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Equal pay ruling deals Pounds 20m blow to councils

Union hails a 'triumph for fairness'as Strathclyde is told to make back payments of as much as Pounds 50,000

Strathclyde's 12 successor authorities are braced for a massive pay-out to upgrade 297 secondary staff to principal teachers' salary levels after the region suffered its second major court defeat last week.

The decision by the Employment Appeal Tribunal, headed by Lord Coulsfield, to uphold the earlier verdict of an industrial tribunal, is likely to have profound consequences for already overstretched budgets. Glasgow City Council may have to find Pounds 5 million in back pay for 102 staff and South Lanarkshire Pounds 2.2 million for 44 staff.

The total bill could be as high as Pounds 20 million, and the annual salaries bill could rise by Pounds 2.7 million.

North Lanarkshire and Renfrewshire may have to find more than Pounds 1. 5 million each. North Ayrshire, East Renfrewshire and Inverclyde could face bills of more than Pounds 500,000. South Ayrshire has the smallest potential bill, at under Pounds 100,000. All other Scottish councils, with the exception of Grampian and its successor authorities, will be affected by the outcome.

Strathclyde is prepared to take its case to the Court of Session and ultimately to the House of Lords because of the sums involved. Linda Marsh, assistant director of education, said: "We owe it to our successor authorities. "

The Scottish Secondary Teachers' Association, which began the action in 1991 on behalf of 10 women staff, hailed the judgment as a "triumph for fairness". Alan Lamont, the union's general secretary, said: "If they had done the reasonable thing from the outset, there would not have been the accumulation of the sums of money there is now." The union lodged a claim under the Equal Pay Act but it was only in April last year that an industrial tribunal ruled in favour of SSTA members.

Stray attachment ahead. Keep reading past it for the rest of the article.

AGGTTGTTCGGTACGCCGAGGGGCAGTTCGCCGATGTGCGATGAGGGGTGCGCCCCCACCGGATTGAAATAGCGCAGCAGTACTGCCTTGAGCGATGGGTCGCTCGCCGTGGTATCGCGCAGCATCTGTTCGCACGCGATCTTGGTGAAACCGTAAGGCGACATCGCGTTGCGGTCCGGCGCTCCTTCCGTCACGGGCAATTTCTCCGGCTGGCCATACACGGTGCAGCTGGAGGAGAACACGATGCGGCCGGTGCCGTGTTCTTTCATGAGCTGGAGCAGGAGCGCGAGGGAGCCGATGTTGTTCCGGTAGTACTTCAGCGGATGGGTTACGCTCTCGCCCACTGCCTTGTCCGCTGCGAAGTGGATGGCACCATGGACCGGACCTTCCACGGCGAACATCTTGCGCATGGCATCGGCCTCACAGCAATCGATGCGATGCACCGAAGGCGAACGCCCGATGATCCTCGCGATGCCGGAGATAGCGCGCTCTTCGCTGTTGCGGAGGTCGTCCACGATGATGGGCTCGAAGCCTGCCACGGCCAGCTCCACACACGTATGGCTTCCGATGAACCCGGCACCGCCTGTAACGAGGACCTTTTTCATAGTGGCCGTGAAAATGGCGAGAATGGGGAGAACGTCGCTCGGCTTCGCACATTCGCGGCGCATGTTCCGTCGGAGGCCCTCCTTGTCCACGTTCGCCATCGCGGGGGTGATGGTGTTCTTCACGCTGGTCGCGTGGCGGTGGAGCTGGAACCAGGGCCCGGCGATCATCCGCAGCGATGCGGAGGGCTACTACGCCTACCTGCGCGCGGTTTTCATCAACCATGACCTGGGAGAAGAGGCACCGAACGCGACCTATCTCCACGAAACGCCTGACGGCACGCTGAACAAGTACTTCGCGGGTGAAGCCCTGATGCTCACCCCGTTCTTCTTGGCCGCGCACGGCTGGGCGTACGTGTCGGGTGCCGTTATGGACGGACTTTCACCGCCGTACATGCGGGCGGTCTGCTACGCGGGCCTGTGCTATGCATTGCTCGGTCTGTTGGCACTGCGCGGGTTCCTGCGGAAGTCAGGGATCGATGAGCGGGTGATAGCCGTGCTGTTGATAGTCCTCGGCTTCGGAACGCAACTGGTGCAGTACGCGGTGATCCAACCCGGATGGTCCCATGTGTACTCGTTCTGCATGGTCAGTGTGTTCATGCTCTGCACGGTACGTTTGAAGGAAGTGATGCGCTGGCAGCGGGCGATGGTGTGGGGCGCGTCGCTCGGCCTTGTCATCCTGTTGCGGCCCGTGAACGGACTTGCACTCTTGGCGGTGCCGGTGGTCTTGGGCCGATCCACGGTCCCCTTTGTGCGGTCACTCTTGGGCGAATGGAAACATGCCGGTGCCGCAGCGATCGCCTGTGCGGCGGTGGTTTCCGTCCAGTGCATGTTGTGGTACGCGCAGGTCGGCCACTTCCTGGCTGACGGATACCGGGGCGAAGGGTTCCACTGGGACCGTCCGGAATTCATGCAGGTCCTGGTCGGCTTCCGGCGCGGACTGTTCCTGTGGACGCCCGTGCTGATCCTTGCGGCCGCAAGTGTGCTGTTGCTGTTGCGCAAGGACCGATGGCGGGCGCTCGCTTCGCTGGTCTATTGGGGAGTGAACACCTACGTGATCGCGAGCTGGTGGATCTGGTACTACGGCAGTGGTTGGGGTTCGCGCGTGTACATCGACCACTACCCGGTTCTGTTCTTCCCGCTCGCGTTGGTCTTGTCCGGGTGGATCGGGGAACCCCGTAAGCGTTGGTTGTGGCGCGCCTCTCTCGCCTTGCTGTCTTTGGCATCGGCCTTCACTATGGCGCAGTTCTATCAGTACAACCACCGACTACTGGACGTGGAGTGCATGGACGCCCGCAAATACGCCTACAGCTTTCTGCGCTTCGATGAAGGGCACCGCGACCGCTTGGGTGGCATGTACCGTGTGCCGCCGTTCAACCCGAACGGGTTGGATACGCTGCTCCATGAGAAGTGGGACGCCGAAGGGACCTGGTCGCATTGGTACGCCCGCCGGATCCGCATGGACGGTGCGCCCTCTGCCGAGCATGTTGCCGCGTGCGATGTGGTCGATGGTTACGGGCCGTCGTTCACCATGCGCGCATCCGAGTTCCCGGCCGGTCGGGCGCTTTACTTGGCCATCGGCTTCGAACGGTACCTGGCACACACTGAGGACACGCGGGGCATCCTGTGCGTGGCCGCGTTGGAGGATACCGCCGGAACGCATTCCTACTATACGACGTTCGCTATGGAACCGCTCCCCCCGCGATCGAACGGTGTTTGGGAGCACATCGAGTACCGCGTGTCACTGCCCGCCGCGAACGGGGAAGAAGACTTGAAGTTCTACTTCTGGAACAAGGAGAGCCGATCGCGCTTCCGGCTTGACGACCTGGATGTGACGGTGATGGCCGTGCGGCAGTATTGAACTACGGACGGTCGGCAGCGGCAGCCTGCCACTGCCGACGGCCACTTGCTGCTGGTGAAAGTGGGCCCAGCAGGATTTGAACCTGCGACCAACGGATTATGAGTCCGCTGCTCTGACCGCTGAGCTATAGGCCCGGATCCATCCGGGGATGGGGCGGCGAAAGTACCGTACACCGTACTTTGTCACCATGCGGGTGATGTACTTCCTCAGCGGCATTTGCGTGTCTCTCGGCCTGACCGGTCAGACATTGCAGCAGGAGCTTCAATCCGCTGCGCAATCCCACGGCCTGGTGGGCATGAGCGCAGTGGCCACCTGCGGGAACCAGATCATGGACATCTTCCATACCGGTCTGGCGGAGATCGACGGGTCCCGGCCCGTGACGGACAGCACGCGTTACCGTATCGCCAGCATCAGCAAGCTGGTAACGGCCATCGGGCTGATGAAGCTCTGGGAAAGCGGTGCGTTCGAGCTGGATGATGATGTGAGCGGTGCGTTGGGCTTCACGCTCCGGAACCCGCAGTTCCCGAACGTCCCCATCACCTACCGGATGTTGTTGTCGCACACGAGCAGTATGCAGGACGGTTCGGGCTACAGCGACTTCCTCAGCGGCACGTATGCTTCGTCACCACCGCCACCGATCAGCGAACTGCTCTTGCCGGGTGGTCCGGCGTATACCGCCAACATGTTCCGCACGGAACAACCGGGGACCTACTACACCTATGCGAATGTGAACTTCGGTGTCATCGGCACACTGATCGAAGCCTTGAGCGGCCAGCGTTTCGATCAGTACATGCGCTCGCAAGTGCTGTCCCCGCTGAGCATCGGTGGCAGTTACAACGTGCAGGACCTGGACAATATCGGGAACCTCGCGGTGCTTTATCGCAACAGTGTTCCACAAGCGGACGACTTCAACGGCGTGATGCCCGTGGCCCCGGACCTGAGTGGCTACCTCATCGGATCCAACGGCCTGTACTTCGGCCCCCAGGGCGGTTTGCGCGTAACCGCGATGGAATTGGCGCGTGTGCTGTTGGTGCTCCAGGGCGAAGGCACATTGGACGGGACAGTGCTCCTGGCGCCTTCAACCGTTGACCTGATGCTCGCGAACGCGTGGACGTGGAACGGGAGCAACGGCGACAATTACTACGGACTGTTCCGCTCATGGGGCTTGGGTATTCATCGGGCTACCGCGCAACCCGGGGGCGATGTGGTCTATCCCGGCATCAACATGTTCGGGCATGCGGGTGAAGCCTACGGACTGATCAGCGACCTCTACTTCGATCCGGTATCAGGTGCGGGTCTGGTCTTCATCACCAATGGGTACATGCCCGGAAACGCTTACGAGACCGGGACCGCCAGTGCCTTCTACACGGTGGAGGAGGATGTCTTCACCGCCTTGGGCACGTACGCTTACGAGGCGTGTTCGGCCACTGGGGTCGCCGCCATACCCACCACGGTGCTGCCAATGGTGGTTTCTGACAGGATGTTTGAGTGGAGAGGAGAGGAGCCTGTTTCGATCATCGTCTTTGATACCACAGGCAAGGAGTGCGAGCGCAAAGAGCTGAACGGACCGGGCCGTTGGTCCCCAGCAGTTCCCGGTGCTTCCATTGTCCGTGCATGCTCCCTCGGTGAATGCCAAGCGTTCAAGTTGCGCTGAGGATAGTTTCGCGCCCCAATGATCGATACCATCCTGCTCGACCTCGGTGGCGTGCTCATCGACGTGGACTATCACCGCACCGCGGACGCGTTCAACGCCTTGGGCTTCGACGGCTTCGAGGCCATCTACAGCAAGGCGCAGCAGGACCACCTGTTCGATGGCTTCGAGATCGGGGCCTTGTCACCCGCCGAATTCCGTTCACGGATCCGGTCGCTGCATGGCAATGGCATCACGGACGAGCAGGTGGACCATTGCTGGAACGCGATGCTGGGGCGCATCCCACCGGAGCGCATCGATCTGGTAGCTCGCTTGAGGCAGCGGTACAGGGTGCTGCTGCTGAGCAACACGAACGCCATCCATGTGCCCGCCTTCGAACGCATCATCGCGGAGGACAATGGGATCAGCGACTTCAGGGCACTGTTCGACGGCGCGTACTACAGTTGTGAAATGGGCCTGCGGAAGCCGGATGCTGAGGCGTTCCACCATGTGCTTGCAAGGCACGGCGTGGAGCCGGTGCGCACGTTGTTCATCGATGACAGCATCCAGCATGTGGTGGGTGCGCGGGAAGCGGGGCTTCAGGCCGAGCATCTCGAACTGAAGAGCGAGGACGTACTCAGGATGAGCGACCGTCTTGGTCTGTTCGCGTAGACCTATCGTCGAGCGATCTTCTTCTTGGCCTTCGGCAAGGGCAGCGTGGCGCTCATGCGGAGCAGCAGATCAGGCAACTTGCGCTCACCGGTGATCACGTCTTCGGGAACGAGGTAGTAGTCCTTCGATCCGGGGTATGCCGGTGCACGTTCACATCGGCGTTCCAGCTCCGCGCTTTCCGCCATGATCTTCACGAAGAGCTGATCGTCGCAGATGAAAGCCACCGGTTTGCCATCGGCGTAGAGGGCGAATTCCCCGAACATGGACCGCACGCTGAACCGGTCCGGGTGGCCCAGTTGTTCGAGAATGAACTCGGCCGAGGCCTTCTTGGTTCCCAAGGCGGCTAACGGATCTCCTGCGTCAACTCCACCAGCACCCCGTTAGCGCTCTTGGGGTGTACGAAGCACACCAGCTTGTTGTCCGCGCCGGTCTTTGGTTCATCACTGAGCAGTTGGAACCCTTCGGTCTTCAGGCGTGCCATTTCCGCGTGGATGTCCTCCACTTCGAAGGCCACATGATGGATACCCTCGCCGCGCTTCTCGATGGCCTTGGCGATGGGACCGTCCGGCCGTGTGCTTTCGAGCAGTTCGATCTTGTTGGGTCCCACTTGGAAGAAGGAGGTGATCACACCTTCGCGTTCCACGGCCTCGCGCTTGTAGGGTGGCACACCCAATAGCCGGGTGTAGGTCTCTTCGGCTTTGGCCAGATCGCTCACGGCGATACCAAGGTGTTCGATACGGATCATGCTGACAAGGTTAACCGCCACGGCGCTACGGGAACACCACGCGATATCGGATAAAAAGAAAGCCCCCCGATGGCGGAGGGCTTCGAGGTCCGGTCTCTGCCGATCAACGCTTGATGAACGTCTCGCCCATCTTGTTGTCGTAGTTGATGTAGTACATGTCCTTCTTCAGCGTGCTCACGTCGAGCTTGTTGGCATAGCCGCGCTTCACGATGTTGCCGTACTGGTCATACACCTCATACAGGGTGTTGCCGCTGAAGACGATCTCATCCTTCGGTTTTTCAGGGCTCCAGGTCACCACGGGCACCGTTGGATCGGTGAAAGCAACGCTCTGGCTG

Strathclyde then appealed on legal grounds. It intends to pursue its argument that the Equal Pay Act, which focuses on sex discrimination, was not a proper mechanism for bringing the case.

Ms Marsh confirmed that with five years' back pay, plus interest at 8 per cent, many teachers could be owed Pounds 30,000, and some up to Pounds 50,000. The region hopes to persuade the courts that compensation payments should be limited to two years instead of five.

Strathclyde has instructed headteachers since last April not to run departments where there is no appointed principal teacher. Jim McNair, secretary of the Headteachers' Association of Scotland, described the situation as "messy waters".

Mr McNair commented: "Headteachers have been put very much on their own by the authority and where they have asked for clarification, they have not had it." The association is concerned that assistant principal teacher posts are now being phased out.

Ms Marsh accepted that the judgments "drive a coach and horses" through the Scottish Joint Negotiating Committee's agreements. "This would have to spell the demise of the SJNC," she said.

Another case involving 168 special education instructors could cost the region and its successor councils Pounds 5 million. Seventy-nine heads of nursery centres and pre-five centres also say they are doing the work of nursery headteachers and should be paid as such.

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